So we keep our doors open shooting all kinds of things.
While we work on those specialties that can give us regional and national reach. Yes, you can be a niche “Editorial Portraitist” and work for magazines the world over while living in Portland, Oregon or Portland, Maine.
But that takes time. And money.
Commercial shooters work as photographers instead of barristas, or cable repair while they work toward those more lofty goals.
SHOOTING MUNDANE ITEMS
One of the things we all have to do as a commercial shooter is to make images of mundane, everyday items. It is part of our general workweek in many studios.
Shoes, tools, consumer products, industrial materials. All must be shot for product sheets, consumer and trade ads, brochures, catalogs and websites.
However the bar is being raised all the time and you may find, as a recent “Summer 2013” Project 52 students did, that shooting something as mundane as a power strip is much harder than it seems.
This is where technique, lighting, style, and deliberateness come into play.
Can we take a power strip and lay it on a white seamless and bang it with a big softbox? Of course. So can eleventy-hundred other shooters.
If your imagery is not better than the product managers iPhone shots (done in the bathroom at a trade conference and run through Snapseed for more dynamic range… heh) then there is absolutely no reason for them to hire you.
Product manager doesn’t get any more money for his iPhone shots, and you want a grand or two a day… plus usage!
This is where you must differentiate yourself from the pack.
Lighting, composition, style, dynamic sand concept. Make a shot of that power strip that knocks people’s socks off. A power strip shot that sets a new level of awesome for multi-plug devices retailing for under $12. Give that bad boy some visual juice!!
How do you do that?
You work your ass off. You work deliberately. Ask questions… does that corner read well against the background? Will the plug holes show the unique pattern? Does the base blend in with the shadow too much? Is there a highlight on the cord? Does the cord read well against the background? Is the background a distraction? What can we do to make the light more interesting on this 12” piece of cheap plastic?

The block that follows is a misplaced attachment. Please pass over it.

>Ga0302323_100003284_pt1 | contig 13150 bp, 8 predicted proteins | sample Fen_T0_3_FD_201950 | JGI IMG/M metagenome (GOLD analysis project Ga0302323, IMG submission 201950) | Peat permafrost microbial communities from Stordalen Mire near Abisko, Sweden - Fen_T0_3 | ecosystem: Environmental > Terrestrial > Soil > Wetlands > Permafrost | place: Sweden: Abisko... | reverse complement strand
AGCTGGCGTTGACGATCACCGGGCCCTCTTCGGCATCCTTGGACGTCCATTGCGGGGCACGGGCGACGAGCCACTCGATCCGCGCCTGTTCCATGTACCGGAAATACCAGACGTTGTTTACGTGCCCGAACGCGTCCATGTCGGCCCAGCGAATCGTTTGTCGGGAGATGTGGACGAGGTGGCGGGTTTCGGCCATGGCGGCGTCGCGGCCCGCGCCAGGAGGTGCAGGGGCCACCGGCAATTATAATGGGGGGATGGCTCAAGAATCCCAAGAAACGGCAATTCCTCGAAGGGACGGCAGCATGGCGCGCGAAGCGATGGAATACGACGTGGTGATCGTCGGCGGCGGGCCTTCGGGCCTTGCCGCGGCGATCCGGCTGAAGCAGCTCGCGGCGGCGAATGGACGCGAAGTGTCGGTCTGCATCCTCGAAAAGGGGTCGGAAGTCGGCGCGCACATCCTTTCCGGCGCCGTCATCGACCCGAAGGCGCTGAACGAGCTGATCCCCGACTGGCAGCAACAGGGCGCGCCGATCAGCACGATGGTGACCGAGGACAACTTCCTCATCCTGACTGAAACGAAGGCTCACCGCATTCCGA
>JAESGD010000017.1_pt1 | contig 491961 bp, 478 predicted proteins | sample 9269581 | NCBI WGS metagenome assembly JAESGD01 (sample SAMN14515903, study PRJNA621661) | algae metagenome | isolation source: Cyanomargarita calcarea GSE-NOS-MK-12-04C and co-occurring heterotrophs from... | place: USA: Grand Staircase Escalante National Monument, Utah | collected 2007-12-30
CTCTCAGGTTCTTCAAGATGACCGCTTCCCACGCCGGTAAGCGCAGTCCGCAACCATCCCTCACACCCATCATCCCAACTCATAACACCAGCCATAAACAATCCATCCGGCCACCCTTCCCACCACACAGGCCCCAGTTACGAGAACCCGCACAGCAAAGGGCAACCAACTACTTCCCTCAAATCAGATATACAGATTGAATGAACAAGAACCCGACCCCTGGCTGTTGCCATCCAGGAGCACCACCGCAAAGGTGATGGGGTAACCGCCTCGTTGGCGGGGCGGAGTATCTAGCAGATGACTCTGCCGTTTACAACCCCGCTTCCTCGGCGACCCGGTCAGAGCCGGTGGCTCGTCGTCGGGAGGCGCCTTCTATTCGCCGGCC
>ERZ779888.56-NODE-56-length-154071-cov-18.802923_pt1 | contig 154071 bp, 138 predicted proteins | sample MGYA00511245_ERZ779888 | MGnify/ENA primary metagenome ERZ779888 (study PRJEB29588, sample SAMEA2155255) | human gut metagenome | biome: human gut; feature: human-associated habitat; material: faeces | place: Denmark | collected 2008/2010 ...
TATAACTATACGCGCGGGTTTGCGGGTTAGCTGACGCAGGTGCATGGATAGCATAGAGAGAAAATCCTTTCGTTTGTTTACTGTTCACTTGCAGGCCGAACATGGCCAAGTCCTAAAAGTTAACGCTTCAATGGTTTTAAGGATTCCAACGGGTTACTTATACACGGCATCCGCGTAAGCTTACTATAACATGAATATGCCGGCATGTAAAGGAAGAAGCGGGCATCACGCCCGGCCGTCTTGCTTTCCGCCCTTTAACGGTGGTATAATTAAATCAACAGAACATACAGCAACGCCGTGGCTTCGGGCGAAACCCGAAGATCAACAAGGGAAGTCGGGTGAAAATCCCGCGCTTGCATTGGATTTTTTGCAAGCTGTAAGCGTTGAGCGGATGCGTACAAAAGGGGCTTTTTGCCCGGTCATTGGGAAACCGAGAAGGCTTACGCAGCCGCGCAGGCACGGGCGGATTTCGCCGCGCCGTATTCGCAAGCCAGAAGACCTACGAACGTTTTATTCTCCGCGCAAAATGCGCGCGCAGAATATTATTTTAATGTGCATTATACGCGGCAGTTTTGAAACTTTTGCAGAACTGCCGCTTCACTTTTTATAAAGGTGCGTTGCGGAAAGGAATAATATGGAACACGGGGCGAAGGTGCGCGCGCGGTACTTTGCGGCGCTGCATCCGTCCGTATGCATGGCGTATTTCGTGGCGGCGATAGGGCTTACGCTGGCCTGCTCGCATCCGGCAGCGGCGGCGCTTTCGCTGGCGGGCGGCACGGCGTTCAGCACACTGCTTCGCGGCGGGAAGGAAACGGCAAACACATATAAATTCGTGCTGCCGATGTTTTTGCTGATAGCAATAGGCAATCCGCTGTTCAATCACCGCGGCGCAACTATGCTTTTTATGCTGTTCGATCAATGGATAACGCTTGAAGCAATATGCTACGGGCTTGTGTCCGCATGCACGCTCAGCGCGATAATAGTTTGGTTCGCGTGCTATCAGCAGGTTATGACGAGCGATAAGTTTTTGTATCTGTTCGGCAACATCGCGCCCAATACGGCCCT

Determination, skill, technique and a deliberate approach to making a photograph.
Below are some images that take everyday items and make them look amazing.
A shoe gets a fancy approach in this series by a popular shoe designer.
A much more mundane pair of boots are made more interesting by texture and lighting. Photograph by Charles Ward.
Grab some items from the kitchen and make something cool with them. My friend Rick Gayle does it all the time.
Imagine getting an assignment to photograph notecards and small paper items. Annabelle Breakey makes it look amazing.
A simple, everyday pill bottle represents a cancer treatment. Careful lighting, angle and presentation makes it look as important as the client believes it to be. Adam Voorhes always delivers.
So the next time you hear yourself saying “there is nothing to photograph today” just run up to Home Depot or Bed, Bath and Beyond and grab something you need around the house anyway.
Then make some careful, deliberate, amazing shots of it before it goes into the drawer or closet.
Vacuum cleaners… very tough.
Weed Whackers… harder than you think.
Blenders… wow, reflections!
Electronic items… can be boring or cool.
Kitchen or Garden Tools… Impressively difficult.
Can you make mundane shots of mundane things? Of course. Anyone can.
But not anyone can make a killer shot of a garden spade or a car vacuum cleaner. That is where you shine and it can be where you get work too.
My friend Bob Knill wanted a bit of a hand on building his site. He chose the them Santino, and I did these videos for him, and you, to see how to build and maintain a WordPress website for photographers. We will add additional movies as we go through SEO, but this will give you a good idea on how to set up a WP theme.
NOTE: All themes are different, but most are pretty similar in function and tech.
Let’s get started:
PHOTOGRAPH ABOVE BY VIRGINIA SMITH: BRIANA AUSTIN AND DON GIANNATTI (NO LICENSE IS GRANTED FOR THE USE OF THIS IMAGE)
Briana and I spent a lot of time making photographs all over the country. We have decided to give some of these away to creatives who may want to do something with them. Our first freebie give away are ten shots from all over, and we have no idea what you all will do with the images.
But if you do use them, you must link back to this page, and give credit to Briana Austin and Don Giannatti. That is important and we have the following details for you to consider.
All ten images are in a zip file, and you are free to use them for any online use, even commercial.
You may use these images for online publications, websites, blogs or ezines.
You may not use them for print publications (we’re working on that for the future).
You may not include them in any collection or as part of another product that is licensed for sale (website template for instance).
You may not alter the photographs by any digital means other than to resize them for your usage. you may however, use them in designs with typography over them. Cropping is also allowed.
You may not refer to them in derogatory manner, nor use them in correlation to pornography, hate sites, or in any way denigrate the model. We are very serious about this.
Send us what you have done with the images on your blog or website.